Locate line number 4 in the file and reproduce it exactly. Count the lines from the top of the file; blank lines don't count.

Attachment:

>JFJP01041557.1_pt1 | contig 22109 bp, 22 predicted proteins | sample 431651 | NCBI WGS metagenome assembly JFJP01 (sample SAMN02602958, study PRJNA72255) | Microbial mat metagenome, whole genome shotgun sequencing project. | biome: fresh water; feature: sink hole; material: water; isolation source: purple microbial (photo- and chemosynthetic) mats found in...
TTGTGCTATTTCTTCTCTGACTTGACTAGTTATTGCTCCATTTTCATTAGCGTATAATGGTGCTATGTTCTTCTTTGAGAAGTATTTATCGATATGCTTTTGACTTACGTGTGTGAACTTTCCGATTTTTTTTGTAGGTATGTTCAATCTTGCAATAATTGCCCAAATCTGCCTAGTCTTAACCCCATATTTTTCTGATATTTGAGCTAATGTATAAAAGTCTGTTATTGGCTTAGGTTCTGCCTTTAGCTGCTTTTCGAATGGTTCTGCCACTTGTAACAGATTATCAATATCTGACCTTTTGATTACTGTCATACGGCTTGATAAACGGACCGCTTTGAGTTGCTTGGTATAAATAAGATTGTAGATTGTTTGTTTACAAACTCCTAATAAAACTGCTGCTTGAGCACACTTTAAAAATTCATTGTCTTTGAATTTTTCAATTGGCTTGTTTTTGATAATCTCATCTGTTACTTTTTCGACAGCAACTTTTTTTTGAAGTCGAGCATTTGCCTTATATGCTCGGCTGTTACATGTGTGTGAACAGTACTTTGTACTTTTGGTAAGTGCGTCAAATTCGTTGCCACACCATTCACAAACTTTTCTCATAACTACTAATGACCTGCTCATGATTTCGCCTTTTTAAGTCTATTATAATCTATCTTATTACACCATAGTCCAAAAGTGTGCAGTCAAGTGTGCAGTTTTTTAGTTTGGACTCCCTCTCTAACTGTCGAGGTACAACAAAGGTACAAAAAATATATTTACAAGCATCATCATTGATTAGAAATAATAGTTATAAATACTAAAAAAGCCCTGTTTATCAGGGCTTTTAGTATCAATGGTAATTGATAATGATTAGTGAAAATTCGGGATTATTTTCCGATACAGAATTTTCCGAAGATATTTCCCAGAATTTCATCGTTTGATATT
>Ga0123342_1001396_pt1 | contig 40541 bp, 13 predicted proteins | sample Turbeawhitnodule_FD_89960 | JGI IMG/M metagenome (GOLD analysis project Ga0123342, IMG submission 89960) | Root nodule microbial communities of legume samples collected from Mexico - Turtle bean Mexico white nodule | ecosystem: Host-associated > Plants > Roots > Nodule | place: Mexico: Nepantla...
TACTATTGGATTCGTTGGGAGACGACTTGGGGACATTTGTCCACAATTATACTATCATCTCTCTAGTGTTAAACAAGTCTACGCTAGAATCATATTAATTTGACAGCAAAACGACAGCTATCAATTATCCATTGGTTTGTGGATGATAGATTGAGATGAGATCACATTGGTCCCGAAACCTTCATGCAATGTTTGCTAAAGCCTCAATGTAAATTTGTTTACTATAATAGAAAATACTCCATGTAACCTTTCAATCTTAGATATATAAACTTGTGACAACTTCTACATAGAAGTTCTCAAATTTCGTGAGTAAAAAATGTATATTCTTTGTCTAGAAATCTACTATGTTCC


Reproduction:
TACTATTGGATTCGTTGGGAGACGACTTGGGGACATTTGTCCACAATTATACTATCATCTCTCTAGTGTTAAACAAGTCTACGCTAGAATCATATTAATTTGACAGCAAAACGACAGCTATCAATTATCCATTGGTTTGTGGATGATAGATTGAGATGAGATCACATTGGTCCCGAAACCTTCATGCAATGTTTGCTAAAGCCTCAATGTAAATTTGTTTACTATAATAGAAAATACTCCATGTAACCTTTCAATCTTAGATATATAAACTTGTGACAACTTCTACATAGAAGTTCTCAAATTTCGTGAGTAAAAAATGTATATTCTTTGTCTAGAAATCTACTATGTTCC